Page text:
Filming began in September 1915 with scenes of the Union capture of Little Rock. Simon invited Little Rock residents to take part in the film as extras. Most of the action took place near the Oakland Cemetery. Because most of the cast were amateurs, there was little coordination on stunt work for the big battle scene. In one case, a bomb went off under one of the “dead” soldiers on the battlefield setting his pants on fire. Once he discovered he was on fire, the “corpse” immediately jumped up and started putting out the fire. The scene was edited out of the final product.

The filmmakers also took liberties with the story for dramatic purposes. For instance, they invented the character “Betty South,” who plays Dodd’s love interest. She seduces “Capt. Pulaski,” another fictional character, and steals information about troop strength from his satchel. She passes it to Dodd who then makes his way back toward the Confederate lines. While on his journey through the city, Dodd is captured by Federal troops who find the stolen message. Dodd refuses to name South as the source of the information and is hanged.

In reality, historians don’t know where Dodd got his information or whether he acted alone.

Simon chose to film the execution scene in City Park, which is now MacArthur Park, near the actual site of Dodd’s execution. To shield viewers from seeing the gruesome execution, Simon chose to show the execution in shadow. Simon finished the film and traveled to Chicago to work with a team of editors to get the film ready for viewing.

In all, the film cost $1,200 to make with a cast of 400 appearing in the film for free. In November, Simon distributed copies of the film throughout the South with the proceeds going toward the David O. Dodd memorial fund. The money generated by the film was substantial.

Today, the David O. Dodd film, the title of which remains a mystery, is considered a lost film. Negatives and release prints alike have been destroyed by time and neglect. Despite that, Dodd’s fame has survived — there may be more Arkansas monuments to David O. Dodd than to any other Civil War era figure. Many of those memorials were built with proceeds from this long-forgotten film.

For more information on Arkansas history, visit the Arkansas State Archives at 1 Capitol Mall, Suite 215, call 501-682-6900 or email

New Accessions for February

Portrait of Betty Bumpers,
by Betty Dortch Russell, whose portraits of
former Govs. Orval Faubus and Winthrop
Rockefeller hang in the Capitol. She later
became the wife of former Gov. Sid McMath.

Our new accessions include items from the late U.S. Sen. Dale Bumpers and his wife Betty; election commission records from Arkansas counties; and a 1957 yearbook from the Arkansas State Teachers College, which is now the University of Central Arkansas. We have records and artifacts you won’t find anywhere else. Let us help you with your next Arkansas history research project!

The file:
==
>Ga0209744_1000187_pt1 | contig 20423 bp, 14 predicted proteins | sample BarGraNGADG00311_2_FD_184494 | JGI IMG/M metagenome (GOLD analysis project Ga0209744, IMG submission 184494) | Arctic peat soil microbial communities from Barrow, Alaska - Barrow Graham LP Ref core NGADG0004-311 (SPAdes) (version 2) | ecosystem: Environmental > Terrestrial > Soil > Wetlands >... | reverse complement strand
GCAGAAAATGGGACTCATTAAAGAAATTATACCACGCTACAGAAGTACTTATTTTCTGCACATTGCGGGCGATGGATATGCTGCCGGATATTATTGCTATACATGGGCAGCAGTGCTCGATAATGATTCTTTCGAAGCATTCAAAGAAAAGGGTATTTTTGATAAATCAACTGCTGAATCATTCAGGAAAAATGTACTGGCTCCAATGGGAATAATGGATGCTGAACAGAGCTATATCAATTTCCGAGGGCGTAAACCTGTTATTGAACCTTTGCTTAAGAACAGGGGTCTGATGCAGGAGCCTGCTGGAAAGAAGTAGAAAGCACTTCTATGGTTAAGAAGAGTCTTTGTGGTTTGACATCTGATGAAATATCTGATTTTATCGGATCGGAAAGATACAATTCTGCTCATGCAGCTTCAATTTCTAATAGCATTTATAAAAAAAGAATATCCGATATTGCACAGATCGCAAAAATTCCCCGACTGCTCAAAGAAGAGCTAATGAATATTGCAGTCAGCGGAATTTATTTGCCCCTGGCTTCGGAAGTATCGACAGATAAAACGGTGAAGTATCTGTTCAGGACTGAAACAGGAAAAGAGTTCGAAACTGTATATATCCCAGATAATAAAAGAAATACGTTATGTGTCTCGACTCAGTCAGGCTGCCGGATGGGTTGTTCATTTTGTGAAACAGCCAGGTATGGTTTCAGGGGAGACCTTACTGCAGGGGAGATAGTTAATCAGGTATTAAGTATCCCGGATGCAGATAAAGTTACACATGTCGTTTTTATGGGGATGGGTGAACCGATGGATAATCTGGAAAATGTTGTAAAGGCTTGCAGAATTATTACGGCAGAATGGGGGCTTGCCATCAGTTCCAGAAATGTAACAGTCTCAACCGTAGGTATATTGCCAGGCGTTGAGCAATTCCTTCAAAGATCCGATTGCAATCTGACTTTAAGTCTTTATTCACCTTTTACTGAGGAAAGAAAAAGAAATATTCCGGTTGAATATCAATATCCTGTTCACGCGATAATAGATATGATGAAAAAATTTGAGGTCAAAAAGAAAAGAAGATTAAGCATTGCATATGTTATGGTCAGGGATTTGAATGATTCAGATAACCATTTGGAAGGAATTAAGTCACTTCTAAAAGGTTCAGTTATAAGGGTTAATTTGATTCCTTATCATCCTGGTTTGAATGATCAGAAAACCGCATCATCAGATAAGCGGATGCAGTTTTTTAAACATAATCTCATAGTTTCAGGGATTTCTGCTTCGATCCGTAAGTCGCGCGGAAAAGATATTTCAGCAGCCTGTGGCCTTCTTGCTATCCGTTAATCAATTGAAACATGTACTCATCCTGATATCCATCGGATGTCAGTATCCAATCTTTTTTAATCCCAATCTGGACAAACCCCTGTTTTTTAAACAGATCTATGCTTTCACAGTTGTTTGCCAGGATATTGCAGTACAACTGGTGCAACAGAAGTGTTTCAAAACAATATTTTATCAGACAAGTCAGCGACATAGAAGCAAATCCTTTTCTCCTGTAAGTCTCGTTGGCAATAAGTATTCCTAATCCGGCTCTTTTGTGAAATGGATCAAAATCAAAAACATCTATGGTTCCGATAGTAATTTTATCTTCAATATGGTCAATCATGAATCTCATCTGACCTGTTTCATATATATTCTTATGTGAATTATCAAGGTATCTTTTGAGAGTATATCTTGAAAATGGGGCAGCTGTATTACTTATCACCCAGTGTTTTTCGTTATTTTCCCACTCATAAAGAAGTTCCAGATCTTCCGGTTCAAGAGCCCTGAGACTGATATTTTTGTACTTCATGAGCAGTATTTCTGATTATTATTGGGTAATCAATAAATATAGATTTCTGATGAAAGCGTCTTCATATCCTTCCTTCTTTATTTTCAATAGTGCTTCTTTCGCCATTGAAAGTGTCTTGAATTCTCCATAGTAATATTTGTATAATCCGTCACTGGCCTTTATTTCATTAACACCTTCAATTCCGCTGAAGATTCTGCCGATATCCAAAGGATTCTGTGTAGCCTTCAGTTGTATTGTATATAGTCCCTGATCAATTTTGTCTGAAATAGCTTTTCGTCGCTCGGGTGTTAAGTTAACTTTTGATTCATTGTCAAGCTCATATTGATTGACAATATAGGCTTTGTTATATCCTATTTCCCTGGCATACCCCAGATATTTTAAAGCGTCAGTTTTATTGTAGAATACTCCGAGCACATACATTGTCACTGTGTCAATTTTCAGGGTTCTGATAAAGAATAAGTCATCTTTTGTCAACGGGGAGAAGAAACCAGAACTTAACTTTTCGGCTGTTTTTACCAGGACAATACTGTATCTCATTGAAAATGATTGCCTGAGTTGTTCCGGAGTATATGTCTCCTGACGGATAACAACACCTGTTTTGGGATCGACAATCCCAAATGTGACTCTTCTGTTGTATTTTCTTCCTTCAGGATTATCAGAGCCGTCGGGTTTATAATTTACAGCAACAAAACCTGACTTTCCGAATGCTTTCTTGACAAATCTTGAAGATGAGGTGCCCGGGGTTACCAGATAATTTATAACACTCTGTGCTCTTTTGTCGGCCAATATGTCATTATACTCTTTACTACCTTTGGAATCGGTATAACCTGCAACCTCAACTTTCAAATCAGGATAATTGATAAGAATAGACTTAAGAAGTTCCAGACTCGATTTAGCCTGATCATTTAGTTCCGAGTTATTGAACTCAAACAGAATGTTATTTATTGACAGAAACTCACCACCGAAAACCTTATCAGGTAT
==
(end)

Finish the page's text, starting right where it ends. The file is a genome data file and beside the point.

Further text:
Archival Collections
·         Sen. Dale and Betty Bumpers collection: Items purchased at the estate sale of Dale and Betty Bumpers were recently accessioned at the Arkansas State Archives. Dale Bumpers served as Arkansas’s 38th governor from 1971 to 1975 before serving in the U.S. Senate until January 1999. He died in 2016. His wife, Betty, was known for her efforts to promote childhood immunizations and world peace. She died in 2018. Donated items include undated photographs, a framed drawing of Betty Bumpers, tea towel, patch, fan and brochure.
·         Crow Barnes Resort brochure: An undated brochure for the Crow Barnes Resort on Bull Shoals Lake was recently donated by Michael Fagan of Clarkdale, Arizona.
·         Arkansas Department of Parks and Tourism: The Arkansas State Archives recently received a transfer of records from the former Department of Parks and Tourism. Records include 2019-2020 travel guides, motorcycling and cycling guides and the magazines Love Where You Live and Living in Arkansas.
·         Arkansas State Board of Election Commissioners records: The Arkansas State Archives received 48 boxes of records that included reimbursement files for the cost of elections by county; information on historical voting systems and voting equipment used for past elections; board meeting recordings on tape; and commissioners headshots from 1995 to 2014.
·         Arkansas State Board of Health records: The Arkansas State Archives received 15.21 cubic feet of Board of Health minutes from 1951 to 2008.
·         Arkansas Waterways Commission records: About 3 cubic feet of records from the 1990s through the 2000s were recently transferred to the State Archives.

Published Materials
·         Brickwall Gazette, V. 24, issue 2, February 2020. The magazine issue was donated by the Genealogy Society of Craighead County, Arkansas.
·         “1957 Golden Anniversary Yearbook,” Arkansas State Archives employee April Goff donated a yearbook from the Arkansas State Teachers College. The college, which was created in 1907 as The Arkansas State Normal School, became the Arkansas State Teachers College in 1925. In 1967, the college changed its name to the State College of Arkansas before changing its name to the University of Central Arkansas in 1975.